Location:Home > Parts information > Turbo of Compressor wheel > Exclusive: In the studio with Steve Aoki

Exclusive: In the studio with Steve Aoki

Time:2018-02-12 20:42Turbochargers information Click:

Media International Audio

Exclusive: In the studio with Steve Aoki

Exclusive: In the studio with Steve Aoki

Interview

30 January 2018: By Murray Stassen

SHARE

SHARE THIS ARTICLE

Steve Aoki gives us an exclusive look at the tech he relies on to produce records in his Las Vegas studio, the Neon Future Cave.

Picture Credit: Caesar Sebastian

Don’t be fooled by Steve Aoki’s 5.9 million-follower Instagram account.

From the private jets and celebrity friends, to his signature cake throwing stage antics, it may look like his life’s a party, but he’s one of the hardest-working people in music.

As a producer, musician, record label owner and superstar DJ he has a tower of hats to balance every day and has spent the last 20 years developing a personal brand rooted in DIY ethics and an artistic output that never remains static.

“I don’t really care what people think about me on the internet,” he tells me over the phone from his Nevada home studio, the “Neon Future Cave”.

“I’m changing my game so much. I still have a lot to do. I think one of the most important things to do as a musician and as a creative artist, is that you always want to surprise people and change things up. You want to show them that you have more than four colours in your crayon set.”

Aoki’s colourful life in music really has been one of constant innovation, which can be seen in the evolution from his involvement in hardcore punk as a teenager to running independent label Dim Mak Records, which he started when he was a 19-year-old college student in California, to becoming a household name  and one of the highest paid entertainers in the world.

The adoption of a  “by any means necessary” ethos has seen him build  Dim Mak into a successful entertainment and lifestyle empire, incorporating publishing, clothing lines and events, while the Dim Mak label itself has served as the launch pad for numerous notable acts across a range of genres, such as Bloc Party, The Bloody Beetroots and The Chainsmokers.

Once you get to that place where you have a good sensibility of the tools in front of you on whatever DAW you are working with, then it’s about harnessing your own interests in music and bringing that to life

- Steve Aoki

His most recent (fourth) studio album, Kolony, features guest appearances from some of hip hop’s biggest stars, such as Migos, 2 Chainz, Gucci Mane and T-Pain. Aoki is currently on tour promoting the album, kicking off the UK leg at O2 Academy Brixton on January 26.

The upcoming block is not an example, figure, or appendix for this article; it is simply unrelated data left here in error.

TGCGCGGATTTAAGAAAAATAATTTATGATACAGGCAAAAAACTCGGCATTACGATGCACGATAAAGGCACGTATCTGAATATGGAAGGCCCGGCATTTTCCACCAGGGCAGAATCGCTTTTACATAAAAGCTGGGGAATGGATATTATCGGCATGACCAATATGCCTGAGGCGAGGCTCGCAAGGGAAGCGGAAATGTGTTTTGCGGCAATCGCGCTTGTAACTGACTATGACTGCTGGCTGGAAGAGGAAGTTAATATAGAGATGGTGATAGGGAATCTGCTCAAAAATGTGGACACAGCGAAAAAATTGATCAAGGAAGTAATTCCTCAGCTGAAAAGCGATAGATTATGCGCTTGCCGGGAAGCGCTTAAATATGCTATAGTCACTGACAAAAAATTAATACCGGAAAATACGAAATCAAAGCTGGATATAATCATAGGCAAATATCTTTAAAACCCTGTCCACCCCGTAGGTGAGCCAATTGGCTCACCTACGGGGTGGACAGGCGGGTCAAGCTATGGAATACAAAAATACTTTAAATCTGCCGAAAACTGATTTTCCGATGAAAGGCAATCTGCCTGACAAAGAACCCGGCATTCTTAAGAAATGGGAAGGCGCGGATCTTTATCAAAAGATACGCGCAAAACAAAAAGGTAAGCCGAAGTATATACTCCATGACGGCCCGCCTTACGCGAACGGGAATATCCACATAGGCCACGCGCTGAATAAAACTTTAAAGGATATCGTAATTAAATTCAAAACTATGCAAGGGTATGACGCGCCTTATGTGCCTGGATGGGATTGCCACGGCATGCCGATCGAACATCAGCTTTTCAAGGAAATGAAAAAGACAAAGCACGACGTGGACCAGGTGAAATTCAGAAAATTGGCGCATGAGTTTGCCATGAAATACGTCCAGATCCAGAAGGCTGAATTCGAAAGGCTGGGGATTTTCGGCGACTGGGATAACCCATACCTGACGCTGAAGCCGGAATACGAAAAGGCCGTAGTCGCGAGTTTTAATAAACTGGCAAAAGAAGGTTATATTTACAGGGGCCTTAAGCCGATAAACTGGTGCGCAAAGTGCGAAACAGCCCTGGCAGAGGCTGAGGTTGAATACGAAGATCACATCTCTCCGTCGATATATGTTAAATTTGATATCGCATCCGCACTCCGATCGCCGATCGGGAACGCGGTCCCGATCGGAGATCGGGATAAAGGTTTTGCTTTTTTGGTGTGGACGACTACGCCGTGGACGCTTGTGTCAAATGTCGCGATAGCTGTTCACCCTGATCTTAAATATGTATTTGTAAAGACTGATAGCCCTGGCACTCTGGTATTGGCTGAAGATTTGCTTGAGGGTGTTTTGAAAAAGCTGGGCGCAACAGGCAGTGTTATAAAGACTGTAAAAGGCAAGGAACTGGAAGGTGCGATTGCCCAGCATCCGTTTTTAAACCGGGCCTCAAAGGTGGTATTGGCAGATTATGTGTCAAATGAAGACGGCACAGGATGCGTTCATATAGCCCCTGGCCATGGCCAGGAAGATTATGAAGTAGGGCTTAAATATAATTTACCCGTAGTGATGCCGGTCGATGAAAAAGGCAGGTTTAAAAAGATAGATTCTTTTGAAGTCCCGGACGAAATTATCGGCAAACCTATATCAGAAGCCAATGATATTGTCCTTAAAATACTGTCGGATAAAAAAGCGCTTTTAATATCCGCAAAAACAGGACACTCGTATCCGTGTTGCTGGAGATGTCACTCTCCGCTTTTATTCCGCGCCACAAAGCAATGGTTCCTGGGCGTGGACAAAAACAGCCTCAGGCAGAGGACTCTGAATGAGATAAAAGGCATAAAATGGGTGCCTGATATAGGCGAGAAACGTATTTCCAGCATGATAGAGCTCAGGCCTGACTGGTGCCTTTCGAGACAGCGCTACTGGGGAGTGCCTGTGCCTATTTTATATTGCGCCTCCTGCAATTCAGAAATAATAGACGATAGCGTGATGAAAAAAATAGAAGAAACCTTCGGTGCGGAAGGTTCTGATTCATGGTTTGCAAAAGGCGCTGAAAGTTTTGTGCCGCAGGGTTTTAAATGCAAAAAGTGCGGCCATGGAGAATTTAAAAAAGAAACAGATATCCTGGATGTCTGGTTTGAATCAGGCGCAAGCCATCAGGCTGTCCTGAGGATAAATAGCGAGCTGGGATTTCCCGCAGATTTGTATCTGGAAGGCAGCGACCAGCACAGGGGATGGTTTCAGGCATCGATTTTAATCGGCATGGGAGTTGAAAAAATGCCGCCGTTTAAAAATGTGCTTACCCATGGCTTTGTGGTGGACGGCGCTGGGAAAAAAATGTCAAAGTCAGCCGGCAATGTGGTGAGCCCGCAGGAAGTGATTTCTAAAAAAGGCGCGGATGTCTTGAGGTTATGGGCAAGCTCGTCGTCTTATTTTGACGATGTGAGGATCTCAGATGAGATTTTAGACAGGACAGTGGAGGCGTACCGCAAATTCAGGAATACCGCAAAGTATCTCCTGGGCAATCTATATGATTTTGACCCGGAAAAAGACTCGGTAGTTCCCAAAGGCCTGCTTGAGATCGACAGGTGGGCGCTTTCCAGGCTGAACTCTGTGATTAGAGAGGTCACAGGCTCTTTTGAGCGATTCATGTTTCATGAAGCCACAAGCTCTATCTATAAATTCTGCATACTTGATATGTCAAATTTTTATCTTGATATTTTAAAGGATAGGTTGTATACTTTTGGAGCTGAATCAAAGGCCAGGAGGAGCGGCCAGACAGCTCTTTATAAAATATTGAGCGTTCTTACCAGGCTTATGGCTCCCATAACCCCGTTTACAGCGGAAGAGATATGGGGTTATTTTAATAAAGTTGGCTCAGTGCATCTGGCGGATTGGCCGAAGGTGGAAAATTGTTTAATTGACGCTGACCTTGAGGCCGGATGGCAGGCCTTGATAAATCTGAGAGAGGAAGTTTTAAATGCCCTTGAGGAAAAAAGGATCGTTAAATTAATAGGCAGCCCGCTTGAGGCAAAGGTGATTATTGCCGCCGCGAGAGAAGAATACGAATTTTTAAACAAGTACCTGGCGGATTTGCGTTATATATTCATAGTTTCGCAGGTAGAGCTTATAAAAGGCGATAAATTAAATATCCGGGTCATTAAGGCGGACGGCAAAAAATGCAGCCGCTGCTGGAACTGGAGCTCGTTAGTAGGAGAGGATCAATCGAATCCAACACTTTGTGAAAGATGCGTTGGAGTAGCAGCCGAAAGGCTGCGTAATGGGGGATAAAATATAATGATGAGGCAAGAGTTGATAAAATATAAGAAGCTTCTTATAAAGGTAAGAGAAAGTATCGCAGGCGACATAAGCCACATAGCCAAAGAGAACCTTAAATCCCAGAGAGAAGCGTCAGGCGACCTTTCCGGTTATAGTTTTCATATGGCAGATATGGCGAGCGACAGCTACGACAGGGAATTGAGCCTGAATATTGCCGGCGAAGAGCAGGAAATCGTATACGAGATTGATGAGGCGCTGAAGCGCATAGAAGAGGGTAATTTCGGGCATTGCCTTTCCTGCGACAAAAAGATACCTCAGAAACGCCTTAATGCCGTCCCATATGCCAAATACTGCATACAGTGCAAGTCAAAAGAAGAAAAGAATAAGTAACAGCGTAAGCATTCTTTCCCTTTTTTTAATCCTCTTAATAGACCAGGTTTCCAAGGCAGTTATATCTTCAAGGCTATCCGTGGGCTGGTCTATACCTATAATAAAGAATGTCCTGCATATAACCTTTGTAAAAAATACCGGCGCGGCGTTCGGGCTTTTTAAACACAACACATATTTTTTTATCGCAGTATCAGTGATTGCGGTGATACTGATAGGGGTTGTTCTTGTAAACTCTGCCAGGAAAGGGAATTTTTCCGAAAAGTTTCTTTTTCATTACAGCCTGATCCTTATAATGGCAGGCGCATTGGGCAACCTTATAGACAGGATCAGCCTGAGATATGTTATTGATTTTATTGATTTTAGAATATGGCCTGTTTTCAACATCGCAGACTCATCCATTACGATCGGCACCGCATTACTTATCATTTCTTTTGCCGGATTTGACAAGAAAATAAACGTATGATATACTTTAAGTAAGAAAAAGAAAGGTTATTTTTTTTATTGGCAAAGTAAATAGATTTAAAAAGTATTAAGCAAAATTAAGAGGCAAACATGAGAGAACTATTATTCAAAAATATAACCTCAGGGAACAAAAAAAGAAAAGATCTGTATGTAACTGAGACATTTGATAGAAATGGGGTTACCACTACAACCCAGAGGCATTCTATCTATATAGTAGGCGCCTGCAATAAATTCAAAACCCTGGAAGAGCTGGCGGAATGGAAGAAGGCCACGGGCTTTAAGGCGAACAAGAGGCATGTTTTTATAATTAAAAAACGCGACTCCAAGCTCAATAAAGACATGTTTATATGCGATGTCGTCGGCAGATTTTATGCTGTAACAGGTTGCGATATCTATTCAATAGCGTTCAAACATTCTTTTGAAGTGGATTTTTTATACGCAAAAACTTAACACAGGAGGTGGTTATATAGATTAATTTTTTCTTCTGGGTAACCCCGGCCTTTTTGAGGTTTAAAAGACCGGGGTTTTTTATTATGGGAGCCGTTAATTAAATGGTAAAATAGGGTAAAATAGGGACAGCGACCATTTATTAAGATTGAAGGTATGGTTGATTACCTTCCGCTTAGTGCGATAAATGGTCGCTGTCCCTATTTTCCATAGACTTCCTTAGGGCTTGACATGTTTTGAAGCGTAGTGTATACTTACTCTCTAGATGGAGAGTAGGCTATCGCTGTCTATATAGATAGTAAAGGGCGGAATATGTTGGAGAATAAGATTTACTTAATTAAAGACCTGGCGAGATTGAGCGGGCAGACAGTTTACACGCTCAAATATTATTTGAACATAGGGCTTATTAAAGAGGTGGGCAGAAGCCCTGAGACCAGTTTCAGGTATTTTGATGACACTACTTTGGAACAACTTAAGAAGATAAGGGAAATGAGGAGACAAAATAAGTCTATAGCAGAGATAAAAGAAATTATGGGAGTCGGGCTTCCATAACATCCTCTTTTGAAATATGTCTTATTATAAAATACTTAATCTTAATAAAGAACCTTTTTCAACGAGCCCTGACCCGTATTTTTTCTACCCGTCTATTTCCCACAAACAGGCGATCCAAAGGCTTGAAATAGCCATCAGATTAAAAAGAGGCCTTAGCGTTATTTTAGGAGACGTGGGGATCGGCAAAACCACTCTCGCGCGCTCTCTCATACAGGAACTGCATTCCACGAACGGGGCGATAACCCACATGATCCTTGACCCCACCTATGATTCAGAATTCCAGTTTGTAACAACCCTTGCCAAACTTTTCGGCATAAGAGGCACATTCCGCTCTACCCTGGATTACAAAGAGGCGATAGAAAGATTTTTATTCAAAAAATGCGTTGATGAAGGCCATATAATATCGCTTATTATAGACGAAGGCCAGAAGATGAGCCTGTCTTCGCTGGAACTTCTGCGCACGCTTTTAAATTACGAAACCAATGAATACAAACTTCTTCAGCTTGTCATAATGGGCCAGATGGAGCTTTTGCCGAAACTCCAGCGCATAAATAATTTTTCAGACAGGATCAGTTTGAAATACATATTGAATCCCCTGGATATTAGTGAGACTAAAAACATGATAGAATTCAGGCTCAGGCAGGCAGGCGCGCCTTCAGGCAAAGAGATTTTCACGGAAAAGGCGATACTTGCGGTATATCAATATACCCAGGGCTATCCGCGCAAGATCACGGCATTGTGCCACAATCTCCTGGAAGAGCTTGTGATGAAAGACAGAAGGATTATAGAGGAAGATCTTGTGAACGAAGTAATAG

Aoki explains that he’s got “two different modes” when it comes to music producution. “My go-to mode is more of an insular way of thinking about production,” he says. “When I produce songs for my world, the EDM world, I’m producing it for my set and what’s going to be effective at my festival and club shows.”

The other mode, according to Aoki, is about broadening his output as a producer and  “building bridges with other genres and crossing into different worlds”.

“It’s just to make music and expand as a producer,” he adds. “With concepts like Kolony, [it’s about] being able to step outside of how I normally look at production.”

Creative Freedom

Having collaborated as a producer with so many different artists across so many genres, from Blink 182 and Fall Out Boy, to Lady Antebellum and former One Direction member Louis Tomlinson, the role of the producer in today’s music business, as far as Aoki is concerned , “is honestly about being free”.

“I’m really there to build the emotional landscape for [the artist] to be able to be 100% free,” he says. “My role is to give them that morale and to let them write the hooks. I need them to feel creative and to write whatever it is that they need to write. And give them guidance, a general vision, but just let them do their thing.”

Commenting on other producers, Aoki cites the likes of Max Martin as a “genius” and Hans Zimmer as the “G.O.A.T” (Greatest Of All Time).

“I know that there are producers who are there to cut hits,” he says. “The Max Martins for example. Everyone aspires to be a Max Martin.  There’s also the Hans Zimmers, who are just like the G.O.A.T of G.O.A.TS, you know what I mean? They really know how to exemplify feeling and make you shed a tear from a few notes.”

On the note of renowned producer and film score composer Zimmer, Aoki talks of how he’s tried his hand at composing music to accompany visual art himself, having recently partnered with fitness brand Zumba to produce the music for a training programme called Strong that was released by the brand  last year.

Copyright infringement? Click Here!